LegCo Paper No. CB(1) 2016/95-96
(These minutes has been seen by the Administration)
Ref : CB1/BC/35/95

Bills Committee on Companies (Amendment) Bill 1996

Minutes of Meeting
held on Tuesday, 16 July 1996 at 4:30 pm
in Conference Room B of the Legislative Council Building

Members present :

    Hon Mrs Miriam LAU Kin-yee, OBE, JP (Chairman)
    Dr Hon HUANG Chen-ya, MBE
    Hon Eric LI Ka-Cheung, OBE, JP
    Hon CHAN Kam-lam
    Hon SIN Chung-kai

Members absent :

    Hon Paul CHENG Ming-fun
    Hon Ambrose LAU Hon-chuen, JP

Public Officers attending :

Mr Peter Tisman
Principal Assistant Secretary for Financial Services
Miss Julina CHAN
Assistant Secretary for Financial Services
Mrs Nilmini Dissanayake
Deputy Principal Crown Counsel
Mr Michael E Brown
Assistant Official Receiver
Mr J T Allen
Deputy Crown Solicitor
Mr Arvind H Patel
Registry Solicitor, Companies Registry
Miss Rita HO
Assistant Principal Solicitor, Companies Registry
Mr A L Calder
Business Manager, Companies Registry

Staff in attendance :

Miss Estella CHAN
Chief Assistant Secretary (1)4
Ms Kitty CHENG
Assistant Legal Adviser 2
Miss Anita SIT
Senior Assistant Secretary (1)6

Election of Chairman

Mrs Miriam LAU was elected Chairman of the Bills Committee.

General Discussion

2. The Administration briefed members on the objectives and the legislative proposals included in the Companies (Amendment) Bill 1996 (the Bill) as set out in the relevant Legislative Council Brief.

3. In making reference to the consultation with professional and trade bodies on the legislative amendments regarding the “ultra vires” and constructive notice” doctrines, the Administration had advised that the majority of respondents supported the approach proposed by the Standing Committee on Company Law Reform (SCCLR) for doing away with the doctrines, while two respondents favoured more limited changes based on those in UK. In response to the Chairman’s enquiry about these two respondents, Mr J T Allen advised that the Chinese Manufacturers’ Association had no specific preference for the UK or the SCCLR approach. The association considered it undersirable to make sensitive changes to the legislation at a time of transition. The other respondent, the Law Society of Hong Kong, preferred the UK approach as it considered the legal profession in Hong Kong to be more familiar with the UK company law.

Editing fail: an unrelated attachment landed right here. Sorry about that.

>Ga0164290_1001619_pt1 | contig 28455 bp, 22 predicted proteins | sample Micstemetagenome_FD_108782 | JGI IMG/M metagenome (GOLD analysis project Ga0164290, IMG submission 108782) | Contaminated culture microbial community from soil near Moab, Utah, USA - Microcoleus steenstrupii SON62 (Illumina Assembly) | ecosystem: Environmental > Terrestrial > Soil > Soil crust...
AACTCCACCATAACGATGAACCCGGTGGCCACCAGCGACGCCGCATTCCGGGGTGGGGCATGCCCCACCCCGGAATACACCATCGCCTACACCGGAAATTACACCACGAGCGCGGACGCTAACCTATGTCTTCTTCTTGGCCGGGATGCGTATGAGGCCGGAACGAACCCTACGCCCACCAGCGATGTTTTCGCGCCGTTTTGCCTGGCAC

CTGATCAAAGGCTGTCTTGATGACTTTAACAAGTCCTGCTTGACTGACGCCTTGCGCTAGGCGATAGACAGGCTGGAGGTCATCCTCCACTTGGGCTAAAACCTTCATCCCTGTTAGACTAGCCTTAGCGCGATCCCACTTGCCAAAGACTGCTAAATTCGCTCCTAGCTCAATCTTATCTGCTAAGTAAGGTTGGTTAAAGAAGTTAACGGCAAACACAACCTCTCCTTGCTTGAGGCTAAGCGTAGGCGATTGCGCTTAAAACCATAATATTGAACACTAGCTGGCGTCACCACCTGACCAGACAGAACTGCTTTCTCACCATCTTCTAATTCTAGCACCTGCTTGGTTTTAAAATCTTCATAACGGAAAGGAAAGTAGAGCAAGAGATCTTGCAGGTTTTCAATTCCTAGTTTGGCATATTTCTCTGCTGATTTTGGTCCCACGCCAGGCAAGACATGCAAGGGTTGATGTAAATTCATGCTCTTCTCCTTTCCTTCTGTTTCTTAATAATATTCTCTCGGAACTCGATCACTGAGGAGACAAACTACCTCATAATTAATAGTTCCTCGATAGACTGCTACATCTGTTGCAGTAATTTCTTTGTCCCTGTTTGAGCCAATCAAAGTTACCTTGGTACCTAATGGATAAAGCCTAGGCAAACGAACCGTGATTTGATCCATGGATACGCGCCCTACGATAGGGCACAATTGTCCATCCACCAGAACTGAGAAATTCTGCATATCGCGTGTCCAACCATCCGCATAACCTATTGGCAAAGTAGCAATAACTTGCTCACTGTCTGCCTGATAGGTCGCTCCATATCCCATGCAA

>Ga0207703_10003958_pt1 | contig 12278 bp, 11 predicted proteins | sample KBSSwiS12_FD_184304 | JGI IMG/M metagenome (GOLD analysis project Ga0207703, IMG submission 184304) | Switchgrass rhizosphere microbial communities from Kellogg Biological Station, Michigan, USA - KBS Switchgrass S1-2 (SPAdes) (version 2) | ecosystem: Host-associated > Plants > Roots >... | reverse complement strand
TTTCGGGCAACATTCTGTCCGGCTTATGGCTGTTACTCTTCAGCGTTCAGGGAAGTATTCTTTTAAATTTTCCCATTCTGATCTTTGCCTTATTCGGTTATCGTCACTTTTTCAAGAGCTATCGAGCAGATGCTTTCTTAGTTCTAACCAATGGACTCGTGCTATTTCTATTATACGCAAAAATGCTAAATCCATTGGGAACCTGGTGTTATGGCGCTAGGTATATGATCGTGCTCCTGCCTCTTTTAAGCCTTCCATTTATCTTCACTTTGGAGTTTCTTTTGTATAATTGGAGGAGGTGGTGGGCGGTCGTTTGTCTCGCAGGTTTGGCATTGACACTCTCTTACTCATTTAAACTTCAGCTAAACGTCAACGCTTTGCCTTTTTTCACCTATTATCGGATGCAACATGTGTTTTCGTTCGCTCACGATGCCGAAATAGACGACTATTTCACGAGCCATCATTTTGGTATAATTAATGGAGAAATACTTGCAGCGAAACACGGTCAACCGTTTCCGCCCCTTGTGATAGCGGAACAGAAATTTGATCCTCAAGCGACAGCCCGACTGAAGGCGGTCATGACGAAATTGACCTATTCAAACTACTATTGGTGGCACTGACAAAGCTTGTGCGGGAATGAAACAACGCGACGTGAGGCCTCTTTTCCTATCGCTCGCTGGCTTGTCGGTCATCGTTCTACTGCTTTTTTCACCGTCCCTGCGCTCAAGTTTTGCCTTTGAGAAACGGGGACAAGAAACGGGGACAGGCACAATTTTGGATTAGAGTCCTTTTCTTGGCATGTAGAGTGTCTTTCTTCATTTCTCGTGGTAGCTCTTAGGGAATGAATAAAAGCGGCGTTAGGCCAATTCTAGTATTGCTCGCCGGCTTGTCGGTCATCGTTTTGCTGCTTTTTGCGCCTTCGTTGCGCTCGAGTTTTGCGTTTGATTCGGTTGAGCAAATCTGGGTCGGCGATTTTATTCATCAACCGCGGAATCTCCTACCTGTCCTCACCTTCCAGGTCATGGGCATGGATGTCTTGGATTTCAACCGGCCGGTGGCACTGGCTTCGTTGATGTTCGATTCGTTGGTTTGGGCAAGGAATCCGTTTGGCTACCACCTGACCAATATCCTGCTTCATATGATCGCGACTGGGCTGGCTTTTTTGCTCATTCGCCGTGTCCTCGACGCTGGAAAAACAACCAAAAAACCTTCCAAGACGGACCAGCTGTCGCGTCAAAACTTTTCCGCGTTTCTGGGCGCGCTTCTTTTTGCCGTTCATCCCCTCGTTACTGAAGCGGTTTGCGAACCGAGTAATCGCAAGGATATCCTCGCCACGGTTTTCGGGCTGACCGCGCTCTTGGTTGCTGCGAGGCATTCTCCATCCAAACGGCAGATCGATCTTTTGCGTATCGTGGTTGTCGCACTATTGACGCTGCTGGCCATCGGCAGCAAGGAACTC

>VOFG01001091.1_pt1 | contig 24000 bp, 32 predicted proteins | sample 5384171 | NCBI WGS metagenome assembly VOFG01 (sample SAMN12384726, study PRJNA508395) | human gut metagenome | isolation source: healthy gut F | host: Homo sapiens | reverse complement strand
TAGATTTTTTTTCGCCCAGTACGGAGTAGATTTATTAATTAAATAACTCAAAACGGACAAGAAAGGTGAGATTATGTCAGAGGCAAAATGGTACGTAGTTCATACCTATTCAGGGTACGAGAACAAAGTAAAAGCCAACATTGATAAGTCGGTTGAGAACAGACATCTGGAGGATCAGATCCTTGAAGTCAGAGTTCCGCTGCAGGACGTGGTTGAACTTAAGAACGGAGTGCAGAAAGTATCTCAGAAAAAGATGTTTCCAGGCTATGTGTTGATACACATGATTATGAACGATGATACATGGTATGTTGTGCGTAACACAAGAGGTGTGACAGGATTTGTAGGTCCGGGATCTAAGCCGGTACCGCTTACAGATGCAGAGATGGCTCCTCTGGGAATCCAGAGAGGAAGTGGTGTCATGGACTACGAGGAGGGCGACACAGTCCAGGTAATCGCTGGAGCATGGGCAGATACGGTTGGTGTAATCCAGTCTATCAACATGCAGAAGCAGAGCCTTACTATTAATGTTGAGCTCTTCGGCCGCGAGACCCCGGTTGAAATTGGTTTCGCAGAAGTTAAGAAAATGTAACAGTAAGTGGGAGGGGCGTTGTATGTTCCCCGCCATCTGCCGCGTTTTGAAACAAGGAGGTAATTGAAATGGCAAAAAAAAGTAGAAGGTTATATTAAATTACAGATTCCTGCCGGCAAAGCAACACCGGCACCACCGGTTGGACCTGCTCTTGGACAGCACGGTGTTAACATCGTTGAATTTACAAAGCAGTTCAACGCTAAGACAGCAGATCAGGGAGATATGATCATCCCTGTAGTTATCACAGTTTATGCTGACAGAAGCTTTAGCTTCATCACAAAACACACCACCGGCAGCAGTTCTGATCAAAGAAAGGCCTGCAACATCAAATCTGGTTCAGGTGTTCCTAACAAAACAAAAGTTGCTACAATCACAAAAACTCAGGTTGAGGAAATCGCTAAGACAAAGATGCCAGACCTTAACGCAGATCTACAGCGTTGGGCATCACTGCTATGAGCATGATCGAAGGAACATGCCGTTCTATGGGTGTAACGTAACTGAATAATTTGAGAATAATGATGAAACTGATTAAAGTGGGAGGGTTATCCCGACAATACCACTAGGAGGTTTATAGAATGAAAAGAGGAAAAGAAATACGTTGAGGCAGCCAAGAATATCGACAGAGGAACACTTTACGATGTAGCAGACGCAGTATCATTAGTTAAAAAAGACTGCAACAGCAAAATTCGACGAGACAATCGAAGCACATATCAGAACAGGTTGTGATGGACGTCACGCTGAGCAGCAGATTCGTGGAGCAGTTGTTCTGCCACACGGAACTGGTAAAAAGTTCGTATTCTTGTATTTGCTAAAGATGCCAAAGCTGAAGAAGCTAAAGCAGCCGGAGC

4. On the proposal to deregulate the statutory forms presently contained in the Fifth Schedule of the Companies Ordinance, members asked whether any other Government department(s) had similar arrangement. In response, Mr A H Patel advised that at present, the majority of the forms of the Land Registry were prescribed in the Land Registration Ordinance, while the Land Registrar was empowered to specify a minority of the forms of the Registry. He also advised that a number of other departments, such as the Rating and Valuation Department, were also empowered to specify their own forms. In response to members’ enquiry about the practices in other countries, Mr Patel advised that in Canada and Australia, the forms of their companies registries or equivalent were still prescribed in the legislation. In response to the Chairman, Mr Tisman agreed to provide information on various common law jurisdictions, such as Australia, on their position regarding the deregulation of their companies forms.


5. On the contracting out of insolvency work from the Official Receiver’s (OR) Office to the private sector, Mr Brown and Mr Tisman advised that since May, there already existed an administrative contracting out system for cases with net realisable assets exceeding $200,000 in the OR’s Office. Under the present provisions, the OR had to be involved in the insolvency proceedings at certain stages even if an outside provisional liquidator was appointed followed the presentation of a winding-up petition. The proposed amendments to section 194 would help improve this situation to an extent. However, the existing contracting out system would continue to operate with or without these amendments as the system was independent of the proposed amendments.

6. In response to the Chairman’s enquiry on whether there were guidelines to ensure that the private practitioners to whom insolvency cases were contracted out by the OR were qualified for the task, Mr Tisman advised that an Administrative Panel with only a limited number of member firms of the Hong Kong Society of Accountants comprising experienced insolvency practitioners had been established. The qualified companies were selected for their experience and expertise in insolvency work .

7. Regarding the time-frame of the legislative process of the Bill, Mr Tisman advised that the Administration hoped that the Bill could be enacted as soon as possible and preferably before the end of 1996.

8. Mr Eric LI informed the meeting that the Hong Kong Society of Accountants were preparing their submission concerning the Bill.

Members agreed that the next meeting would be held on 4 September 1996 at 8:30 am. The Bills Committee would invited the following bodies to the next meeting to present their views on the Bill:

  1. Hong Kong Association of Banks;
  2. P & L Associates;
  3. Hong Kong Society of Accountants;
  4. The Chinese Manufacturers’ Association; and
  5. The Law Society.

There being no other business, the meeting ended at 5:30 pm.

LegCo Secretariat
2 September 1996

Last Updated on 10 December 1998